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The opening clip of a YouTube compilation video titled “VR Freakouts and Fails” features a player navigating a horror game in a virtual reality headset. As he navigates a pitch-black corridor, his footsteps echo ominously through the space and he struggles to find his in-game flashlight. Within a split second, a humanoid monster flashes across the player’s field of vision, with a cutting sound cue signaling its arrival. The player tenses up and screams in fright, accidentally pausing the game in fear. The scene is spooky, but what made this player have such a visceral reaction?
Virtual reality tricks your brain
Virtual reality is incredibly good at fooling the human brain. By strapping on a virtual reality headset, a user transported to a new, immersive world—whether that be an alien planet, the edge of a skyscraper, or even the Civil War. The secret to making these scenarios so believable within a headset is stereopsis—a user’s ability to perceive depth in the environment they are seeing.
When an organism with two eyes that face the same direction gather visual data on an object, it does so from two, slightly different perspectives: the left eye and the right eye. This is called binocular vision. The organism’s brain then stitches these two images together in the visual cortex to generate a sense of depth.
In a digital format, viewing an object on a flat screen such as a computer would not generate a sense of depth since both eyes are looking at the same image. In the case of virtual reality, a headset’s screen is made up of two displays—one for each eye. Each display shows the same object, but that object is viewed by each eye from a marginally different angle. Like in the real world, the difference between what each eye is seeing is perceived by the visual cortex as depth.
Users are also control their perspective within a virtual environment. Virtual reality headsets track a user’s gaze, allowing them to view a virtual world in 360 degrees. Similarly, some virtual reality setups come with wands or controllers where a person can access menus, point to objects, and even draw in this virtual space.
Coupling stereopsis with a user’s ability to interact with the environment they are seeing and the sensory inundation of vision and sound, virtual worlds are only getting more believable. Recent breakthroughs like the Teslasuit and Olfactory Virtual Reality have been able to enhance the virtual reality experience by accessing sense of touch and smell. However, one of the consequences of this immersive technology is its ability to arouse one of the most basic human emotional responses: fear.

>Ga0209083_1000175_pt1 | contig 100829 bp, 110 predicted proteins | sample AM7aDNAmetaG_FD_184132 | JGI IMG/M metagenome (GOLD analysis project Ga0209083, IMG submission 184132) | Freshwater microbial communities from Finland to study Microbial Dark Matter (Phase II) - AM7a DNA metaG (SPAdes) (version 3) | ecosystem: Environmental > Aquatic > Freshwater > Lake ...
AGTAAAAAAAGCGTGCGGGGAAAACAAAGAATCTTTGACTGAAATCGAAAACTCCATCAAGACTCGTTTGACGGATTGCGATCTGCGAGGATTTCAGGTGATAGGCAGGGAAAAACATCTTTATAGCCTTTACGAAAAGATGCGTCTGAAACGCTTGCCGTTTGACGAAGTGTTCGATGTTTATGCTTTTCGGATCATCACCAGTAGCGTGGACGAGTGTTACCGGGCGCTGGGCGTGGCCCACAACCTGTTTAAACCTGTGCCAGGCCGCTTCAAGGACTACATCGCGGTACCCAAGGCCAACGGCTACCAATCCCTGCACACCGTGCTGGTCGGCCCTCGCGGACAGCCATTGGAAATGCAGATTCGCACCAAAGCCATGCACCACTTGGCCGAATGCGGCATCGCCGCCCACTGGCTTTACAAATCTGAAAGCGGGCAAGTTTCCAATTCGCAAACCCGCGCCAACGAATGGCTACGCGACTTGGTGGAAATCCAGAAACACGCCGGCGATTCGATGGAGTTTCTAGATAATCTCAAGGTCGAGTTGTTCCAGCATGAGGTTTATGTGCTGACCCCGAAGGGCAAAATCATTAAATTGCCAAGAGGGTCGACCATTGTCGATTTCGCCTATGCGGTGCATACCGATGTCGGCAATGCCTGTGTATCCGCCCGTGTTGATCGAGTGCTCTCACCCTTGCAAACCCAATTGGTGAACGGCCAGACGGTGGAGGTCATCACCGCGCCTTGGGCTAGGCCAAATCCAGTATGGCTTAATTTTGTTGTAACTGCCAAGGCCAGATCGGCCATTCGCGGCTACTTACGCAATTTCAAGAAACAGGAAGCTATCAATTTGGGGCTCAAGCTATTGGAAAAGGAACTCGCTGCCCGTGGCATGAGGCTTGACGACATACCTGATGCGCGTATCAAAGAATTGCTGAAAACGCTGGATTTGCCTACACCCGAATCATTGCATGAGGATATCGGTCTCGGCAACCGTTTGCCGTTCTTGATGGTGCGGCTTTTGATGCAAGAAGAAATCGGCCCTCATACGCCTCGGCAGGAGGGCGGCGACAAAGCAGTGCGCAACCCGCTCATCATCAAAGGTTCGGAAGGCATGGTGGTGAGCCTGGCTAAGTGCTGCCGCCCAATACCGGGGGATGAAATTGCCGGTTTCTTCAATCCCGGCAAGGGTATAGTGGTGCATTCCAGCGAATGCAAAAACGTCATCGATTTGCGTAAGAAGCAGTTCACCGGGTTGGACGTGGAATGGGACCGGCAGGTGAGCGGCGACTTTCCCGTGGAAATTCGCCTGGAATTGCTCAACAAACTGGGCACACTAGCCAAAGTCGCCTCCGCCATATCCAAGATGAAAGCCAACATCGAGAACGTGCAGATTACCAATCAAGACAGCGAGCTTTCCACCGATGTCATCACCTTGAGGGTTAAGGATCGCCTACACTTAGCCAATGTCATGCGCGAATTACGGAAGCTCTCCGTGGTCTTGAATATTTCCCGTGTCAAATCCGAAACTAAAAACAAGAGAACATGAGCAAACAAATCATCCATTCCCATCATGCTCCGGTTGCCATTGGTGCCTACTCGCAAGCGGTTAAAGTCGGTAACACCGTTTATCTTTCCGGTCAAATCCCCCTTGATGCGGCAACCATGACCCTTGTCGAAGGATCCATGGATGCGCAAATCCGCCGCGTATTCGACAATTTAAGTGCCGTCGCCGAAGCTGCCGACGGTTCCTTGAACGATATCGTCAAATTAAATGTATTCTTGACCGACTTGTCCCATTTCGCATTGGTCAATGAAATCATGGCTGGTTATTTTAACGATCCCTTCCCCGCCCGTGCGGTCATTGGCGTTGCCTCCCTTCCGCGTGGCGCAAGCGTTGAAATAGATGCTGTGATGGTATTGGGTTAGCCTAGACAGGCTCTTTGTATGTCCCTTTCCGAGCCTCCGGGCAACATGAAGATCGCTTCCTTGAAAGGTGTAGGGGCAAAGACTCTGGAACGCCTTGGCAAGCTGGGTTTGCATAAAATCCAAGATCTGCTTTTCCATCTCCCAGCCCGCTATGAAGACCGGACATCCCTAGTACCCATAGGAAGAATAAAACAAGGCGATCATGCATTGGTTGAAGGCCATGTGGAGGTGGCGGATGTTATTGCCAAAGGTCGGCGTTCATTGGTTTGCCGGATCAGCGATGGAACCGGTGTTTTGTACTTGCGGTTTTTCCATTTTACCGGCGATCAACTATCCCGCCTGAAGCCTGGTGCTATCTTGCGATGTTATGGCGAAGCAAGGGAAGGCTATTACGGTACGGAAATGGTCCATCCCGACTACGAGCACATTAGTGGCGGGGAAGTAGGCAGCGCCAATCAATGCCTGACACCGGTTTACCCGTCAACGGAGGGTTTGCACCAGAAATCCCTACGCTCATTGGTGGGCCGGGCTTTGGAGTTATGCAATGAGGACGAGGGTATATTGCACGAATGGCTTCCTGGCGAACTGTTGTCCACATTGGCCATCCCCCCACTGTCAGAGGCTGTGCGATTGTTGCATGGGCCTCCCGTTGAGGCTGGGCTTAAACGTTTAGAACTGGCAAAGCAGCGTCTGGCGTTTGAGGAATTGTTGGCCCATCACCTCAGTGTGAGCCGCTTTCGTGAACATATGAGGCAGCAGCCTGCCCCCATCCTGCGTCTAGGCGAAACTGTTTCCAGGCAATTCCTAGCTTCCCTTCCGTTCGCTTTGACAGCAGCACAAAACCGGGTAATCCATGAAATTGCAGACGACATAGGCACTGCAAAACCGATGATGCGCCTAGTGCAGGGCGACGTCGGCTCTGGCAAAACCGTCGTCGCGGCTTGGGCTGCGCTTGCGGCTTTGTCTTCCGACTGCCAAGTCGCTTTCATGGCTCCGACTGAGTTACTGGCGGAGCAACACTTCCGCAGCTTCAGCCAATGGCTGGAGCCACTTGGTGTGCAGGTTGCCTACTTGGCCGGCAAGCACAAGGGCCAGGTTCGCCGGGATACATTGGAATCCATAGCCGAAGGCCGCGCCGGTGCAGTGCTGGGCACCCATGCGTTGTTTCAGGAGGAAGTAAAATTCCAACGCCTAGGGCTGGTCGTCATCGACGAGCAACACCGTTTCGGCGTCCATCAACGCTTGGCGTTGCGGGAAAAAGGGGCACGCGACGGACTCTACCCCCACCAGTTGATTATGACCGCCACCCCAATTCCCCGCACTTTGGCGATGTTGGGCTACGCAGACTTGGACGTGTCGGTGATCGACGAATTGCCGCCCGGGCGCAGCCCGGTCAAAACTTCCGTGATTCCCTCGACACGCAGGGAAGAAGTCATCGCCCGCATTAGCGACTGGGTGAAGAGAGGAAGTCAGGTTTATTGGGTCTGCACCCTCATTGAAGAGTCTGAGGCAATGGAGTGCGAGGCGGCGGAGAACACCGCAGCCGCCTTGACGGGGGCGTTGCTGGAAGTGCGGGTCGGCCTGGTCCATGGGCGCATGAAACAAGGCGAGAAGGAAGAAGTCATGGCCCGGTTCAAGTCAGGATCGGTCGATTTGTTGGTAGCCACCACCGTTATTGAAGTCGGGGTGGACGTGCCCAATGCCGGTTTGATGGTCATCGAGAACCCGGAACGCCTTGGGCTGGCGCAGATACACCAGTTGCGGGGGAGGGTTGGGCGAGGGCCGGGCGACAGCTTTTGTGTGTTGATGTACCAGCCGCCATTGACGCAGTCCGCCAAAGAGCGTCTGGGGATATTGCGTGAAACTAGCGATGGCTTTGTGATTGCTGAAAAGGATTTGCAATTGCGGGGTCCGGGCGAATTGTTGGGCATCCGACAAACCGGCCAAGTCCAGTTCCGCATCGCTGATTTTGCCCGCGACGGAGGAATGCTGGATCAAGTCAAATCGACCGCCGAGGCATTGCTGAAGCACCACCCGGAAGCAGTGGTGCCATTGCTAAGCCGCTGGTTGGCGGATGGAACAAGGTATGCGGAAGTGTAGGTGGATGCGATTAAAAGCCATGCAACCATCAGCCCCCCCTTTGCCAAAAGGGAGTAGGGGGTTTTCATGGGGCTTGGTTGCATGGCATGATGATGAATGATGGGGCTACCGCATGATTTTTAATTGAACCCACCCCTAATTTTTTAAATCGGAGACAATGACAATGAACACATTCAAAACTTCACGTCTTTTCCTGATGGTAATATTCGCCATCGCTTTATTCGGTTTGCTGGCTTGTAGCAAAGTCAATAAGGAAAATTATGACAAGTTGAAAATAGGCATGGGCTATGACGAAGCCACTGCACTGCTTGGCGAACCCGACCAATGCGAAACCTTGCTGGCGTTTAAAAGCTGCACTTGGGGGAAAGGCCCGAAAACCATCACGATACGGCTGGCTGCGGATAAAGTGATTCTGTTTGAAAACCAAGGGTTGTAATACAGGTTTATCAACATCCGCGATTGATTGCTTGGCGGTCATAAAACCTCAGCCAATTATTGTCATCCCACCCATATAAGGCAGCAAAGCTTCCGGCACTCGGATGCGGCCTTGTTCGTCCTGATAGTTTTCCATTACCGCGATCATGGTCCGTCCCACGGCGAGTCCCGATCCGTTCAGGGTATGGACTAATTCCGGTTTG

Virtual reality can be scary
Researchers from the University of Copenhagen are studying how fear plays a role in users’ emotional responses when using virtual reality. The team of researchers performed a content analysis of 233 YouTube videos of virtual reality gone wrong and found that fear was the most common reason accidents occurred. Users felt fear when objects were rushing toward them or were sensing motion that made them feel out of control. As a result, they exhibited an exaggerated response reaction or attempted to flee the environment, resulting in them hitting walls, furniture, or other people.
“As virtual reality has become cheaper and more common, the technology is being used in a host of environments that weren’t considered during its design,” explains Andreea-Anamaria Muresan, one of the study’s authors from the University of Copenhagen’s Department of Computer Science. “For example, VR is now used in people’s homes, which are often cluttered and populated by people and pets that move around. We’ve taken a closer look at where things go wrong for people so as to optimize user experience.”
This research reveals just how pervasive a fear response can be when using virtual reality. But what if virtual reality was instead used to cure a fear response?
A potential cure for fears
Recent research has begun to emerge where virtual reality is being applied as exposure therapy for patients with intense phobias. Work on the topic includes virtual reality as an intervention for those plagued with claustrophobia, fear of flying, and even general anxiety—all with promising results.
A 2021 study published in npj Digital Medicine by scientists from the University of Basel in Switzerland determined how a smartphone-based virtual reality app could potentially help cure fear of heights. Throughout the experiment, participants were exposed to the app’s 360-degree depiction of real-world heights, which were captured by the researchers via drone. In the randomized, single-blind study, the participants that used the app repeatedly saw a clear reduction in avoidance behavior and fear of heights. The authors state that upwards of 5% of the general population suffers from fear of heights, and neglect to take advantage of any treatment options.
Virtual reality is still a relatively novel technology, one that is incredibly effective at generating user immersion. As such, defining the limit between emotional response and emotional treatment is important for designing applications of this technology to maximize its potential.
Reference: Emily Dao, et al., Bad Breakdowns, Useful Seams, and Face Slapping: Analysis of VR Fails on YouTube, In Proceedings of the 2021 CHI Conference on Human Factors in Computing Systems (CHI ’21). Association for Computing Machinery, New York, NY, USA, Article 526, 1–14. DOI: 10.1145/3411764.3445435 with quotes adapted from press release provided by the University of Copenhagen
Dorothée Bentz, et al., Effectiveness of a stand-alone, smartphone-based virtual reality exposure app to reduce fear of heights in real-life: a randomized trial, npj Digital Medicine (2021), DOI: 10.1038/s41746-021-00387-7